Ugh. There’s probably no other way to start out this piece about banks and credit card companies attempting to recoup debt after the account- or card-holder dies. Everyone in this story is angry and upset; everyone in this story has a valid point.

So, again, ugh.

The CNN item I linked to above has several first-person accounts of grieving people dealing with the aftermath of the loss of a loved one, and how that butts up against the fiscal responsibilities left behind.

A woman named Denise Townley, whose mother had passed away, received a letter from Discover (sidenote: does anyone still carry a Discover card — especially now that Denise Townley’s mother is dead? Aren’t Discover Cards like the .web of credit cards?) suggesting that Townley could either take over her mother’s cards or, barring that, Townley could go about satisfying her mother’s outstanding debts.

When Townley asked Discover how they even knew her mother had died (Discover, apparently, was not invited to be a designated mourner), they explained that Social Security told them, in the most macabre phone tree ever.

“I find this not only ethically abhorrent,” Townley told CNN, “but also irresponsible and insensitive on both parties’ parts.”

I’ll meet Townley part-way and say that it may be a little insensitive — but I can’t agree with “ethically abhorrent” or “irresponsible.” (Well, I can, but that’s coming up a little later in this story.) Townley’s mother’s debts are legitimate, and it’s not in the bank’s best interest — or other consumers’ best interest — for the bank to forgive loans because the debtor died. Estates can help with that, using the money that the deceased left as a means of covering outstanding debts.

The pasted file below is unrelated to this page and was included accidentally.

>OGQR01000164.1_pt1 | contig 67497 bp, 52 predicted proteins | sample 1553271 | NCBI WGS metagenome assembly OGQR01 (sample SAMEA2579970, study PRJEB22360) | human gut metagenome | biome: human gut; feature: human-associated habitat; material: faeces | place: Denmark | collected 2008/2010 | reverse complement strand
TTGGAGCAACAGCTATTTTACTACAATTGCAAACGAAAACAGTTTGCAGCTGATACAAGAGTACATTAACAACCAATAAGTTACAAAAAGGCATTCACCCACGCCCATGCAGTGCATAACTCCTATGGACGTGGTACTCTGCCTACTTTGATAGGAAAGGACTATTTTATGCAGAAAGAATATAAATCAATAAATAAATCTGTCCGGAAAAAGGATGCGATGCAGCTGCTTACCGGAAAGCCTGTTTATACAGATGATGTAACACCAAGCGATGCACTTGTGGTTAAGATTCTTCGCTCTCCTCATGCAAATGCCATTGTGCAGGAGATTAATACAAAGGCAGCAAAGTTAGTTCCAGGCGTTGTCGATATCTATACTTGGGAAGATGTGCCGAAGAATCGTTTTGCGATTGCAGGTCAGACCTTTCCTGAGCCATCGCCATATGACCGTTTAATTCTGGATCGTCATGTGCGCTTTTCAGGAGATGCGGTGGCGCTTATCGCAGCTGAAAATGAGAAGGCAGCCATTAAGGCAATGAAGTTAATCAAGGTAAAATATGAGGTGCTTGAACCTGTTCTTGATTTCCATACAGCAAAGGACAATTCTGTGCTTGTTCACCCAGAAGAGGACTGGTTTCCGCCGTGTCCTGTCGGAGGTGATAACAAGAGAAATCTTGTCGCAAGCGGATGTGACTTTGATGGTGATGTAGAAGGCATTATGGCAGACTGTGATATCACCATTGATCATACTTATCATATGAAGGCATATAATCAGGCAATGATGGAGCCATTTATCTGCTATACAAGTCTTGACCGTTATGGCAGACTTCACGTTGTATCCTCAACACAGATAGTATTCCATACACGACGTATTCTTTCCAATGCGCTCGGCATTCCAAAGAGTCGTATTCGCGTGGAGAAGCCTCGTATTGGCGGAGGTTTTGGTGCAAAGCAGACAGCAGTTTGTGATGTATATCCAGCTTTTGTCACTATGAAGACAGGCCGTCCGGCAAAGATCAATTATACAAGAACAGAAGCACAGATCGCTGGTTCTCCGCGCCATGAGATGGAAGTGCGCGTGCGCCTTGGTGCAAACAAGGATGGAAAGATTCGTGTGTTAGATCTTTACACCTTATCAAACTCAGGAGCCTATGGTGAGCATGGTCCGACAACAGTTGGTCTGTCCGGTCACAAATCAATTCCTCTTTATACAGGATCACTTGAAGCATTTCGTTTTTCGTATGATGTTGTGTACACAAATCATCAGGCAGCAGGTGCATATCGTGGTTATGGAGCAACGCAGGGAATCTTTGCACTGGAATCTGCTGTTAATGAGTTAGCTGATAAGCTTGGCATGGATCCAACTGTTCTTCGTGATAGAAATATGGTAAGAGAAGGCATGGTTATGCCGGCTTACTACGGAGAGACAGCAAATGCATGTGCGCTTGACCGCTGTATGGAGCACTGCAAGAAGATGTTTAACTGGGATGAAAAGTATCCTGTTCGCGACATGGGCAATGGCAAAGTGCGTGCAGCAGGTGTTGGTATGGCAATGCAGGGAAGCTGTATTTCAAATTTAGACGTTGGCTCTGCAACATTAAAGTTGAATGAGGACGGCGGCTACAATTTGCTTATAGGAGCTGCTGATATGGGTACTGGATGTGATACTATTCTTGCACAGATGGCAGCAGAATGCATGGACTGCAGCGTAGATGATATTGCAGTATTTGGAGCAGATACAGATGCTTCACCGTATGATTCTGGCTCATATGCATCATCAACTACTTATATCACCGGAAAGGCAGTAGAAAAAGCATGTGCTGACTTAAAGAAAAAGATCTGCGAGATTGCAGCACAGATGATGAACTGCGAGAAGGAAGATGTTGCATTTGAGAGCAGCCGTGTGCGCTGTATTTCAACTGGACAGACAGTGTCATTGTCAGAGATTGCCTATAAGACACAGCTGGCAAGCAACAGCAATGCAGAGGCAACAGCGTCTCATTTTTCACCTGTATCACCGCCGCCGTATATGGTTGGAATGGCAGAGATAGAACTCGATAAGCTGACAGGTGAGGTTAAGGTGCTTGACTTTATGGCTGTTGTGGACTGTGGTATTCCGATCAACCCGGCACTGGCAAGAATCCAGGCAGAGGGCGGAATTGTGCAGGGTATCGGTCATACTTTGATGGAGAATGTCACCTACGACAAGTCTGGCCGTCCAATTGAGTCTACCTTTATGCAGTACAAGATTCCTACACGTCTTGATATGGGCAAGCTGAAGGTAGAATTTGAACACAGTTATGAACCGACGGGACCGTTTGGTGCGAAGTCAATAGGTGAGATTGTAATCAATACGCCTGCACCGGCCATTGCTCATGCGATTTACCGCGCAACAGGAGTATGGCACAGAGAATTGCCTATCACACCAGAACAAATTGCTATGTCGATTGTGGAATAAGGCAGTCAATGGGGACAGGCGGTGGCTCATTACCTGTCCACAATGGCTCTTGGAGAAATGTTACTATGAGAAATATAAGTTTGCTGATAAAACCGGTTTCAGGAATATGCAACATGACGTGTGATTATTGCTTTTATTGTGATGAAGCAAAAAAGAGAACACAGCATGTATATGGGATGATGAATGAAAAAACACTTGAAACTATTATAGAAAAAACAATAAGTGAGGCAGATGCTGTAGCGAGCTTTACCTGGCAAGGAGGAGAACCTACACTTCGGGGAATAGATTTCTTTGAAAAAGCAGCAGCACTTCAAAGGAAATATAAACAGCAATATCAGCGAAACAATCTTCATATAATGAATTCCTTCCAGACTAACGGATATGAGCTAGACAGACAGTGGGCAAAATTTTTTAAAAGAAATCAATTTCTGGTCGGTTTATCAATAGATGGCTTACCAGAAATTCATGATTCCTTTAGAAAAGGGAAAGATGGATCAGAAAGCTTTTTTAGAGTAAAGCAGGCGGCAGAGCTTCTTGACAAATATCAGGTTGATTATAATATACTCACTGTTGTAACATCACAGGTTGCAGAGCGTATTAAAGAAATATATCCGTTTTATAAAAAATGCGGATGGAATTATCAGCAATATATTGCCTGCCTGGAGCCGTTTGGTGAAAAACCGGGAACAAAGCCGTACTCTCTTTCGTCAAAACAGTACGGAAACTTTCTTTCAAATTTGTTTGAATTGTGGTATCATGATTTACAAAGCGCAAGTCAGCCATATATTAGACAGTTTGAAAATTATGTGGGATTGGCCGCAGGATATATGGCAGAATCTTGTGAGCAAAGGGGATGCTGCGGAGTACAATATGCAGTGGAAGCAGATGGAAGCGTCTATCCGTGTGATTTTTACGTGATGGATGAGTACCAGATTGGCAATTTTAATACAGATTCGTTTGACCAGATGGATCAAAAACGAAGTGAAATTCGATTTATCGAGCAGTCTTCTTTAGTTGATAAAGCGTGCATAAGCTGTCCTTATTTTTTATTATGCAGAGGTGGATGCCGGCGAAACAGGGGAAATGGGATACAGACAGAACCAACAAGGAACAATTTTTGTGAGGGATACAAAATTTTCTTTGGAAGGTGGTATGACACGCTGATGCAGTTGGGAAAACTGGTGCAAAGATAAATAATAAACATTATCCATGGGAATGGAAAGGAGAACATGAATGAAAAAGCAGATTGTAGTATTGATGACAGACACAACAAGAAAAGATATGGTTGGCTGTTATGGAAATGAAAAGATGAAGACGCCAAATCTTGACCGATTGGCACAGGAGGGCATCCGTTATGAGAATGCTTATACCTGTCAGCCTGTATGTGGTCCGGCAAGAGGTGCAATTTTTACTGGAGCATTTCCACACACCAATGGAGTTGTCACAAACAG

It’s just dicey when you’re a bank trying to communicate with the family of the deceased about the debt.

Oh, and about that communication:

Deborah Crabtree is also cited in the CNN article. During her husband’s wake, Crabtree alleges that Bank of America’s Home Loan Servicing department called her home every 15 minutes, leaving “harassing messages” (her term). How many times a day? Well, according to Crabtree, up to 48 times a day.

Bank of America’s claim is that the calls are computer-generated, so there’s not much they can do about it, which is a kind of a nonsense answer because (a) it’s not like we’re living in the Time of the Terminator where computers have become sentient and there’s nothing we can do about it (even if I can’t seem to control the auto-correct in Word 2007); and (b) I don’t even want to do something pleasurable 48 times a day, by which I mean to say: 48 times a day of anything is too many times a day, so BACK OFF Bank of America.

Crabtree is suing Bank of America (special note to Deborah Crabtree: Get in Line) for their collections practices. Her claim is that Bank of America violated state debt collection laws. Bank of America, of course, has declined to comment. Or respond in court.

The article additionally points out — and I found this very curious — that the FTC, usually more consumer-friendly than not, “recently declined to impose a ‘cooling off’ period after a death, during which creditors wouldn’t be allowed to go after a debt.”

In its response to the ruling, the FTC said that the cooling-off period wasn’t necessary, since third-party debt collectors are already prohibited from contacting consumers at inconvenient times, thanks to the Fair Debt Collection Practices Act.

But guess who’s not a third-party debt collector? Banks. So guess who primarily benefits from this no cooling-off period? (I’ll pretend you all said “Banks!” because I think the best of ALL of you.)

Crabtree’s suit hasn’t made it very far through the system, so there’s no update there. And, as the article points out, unless a living family member co-signed on a loan with the deceased, it’s usually not likely that the living are responsible for the dead. Most banks and credit card companies state upfront that payments on behalf of a deceased relative are voluntary.

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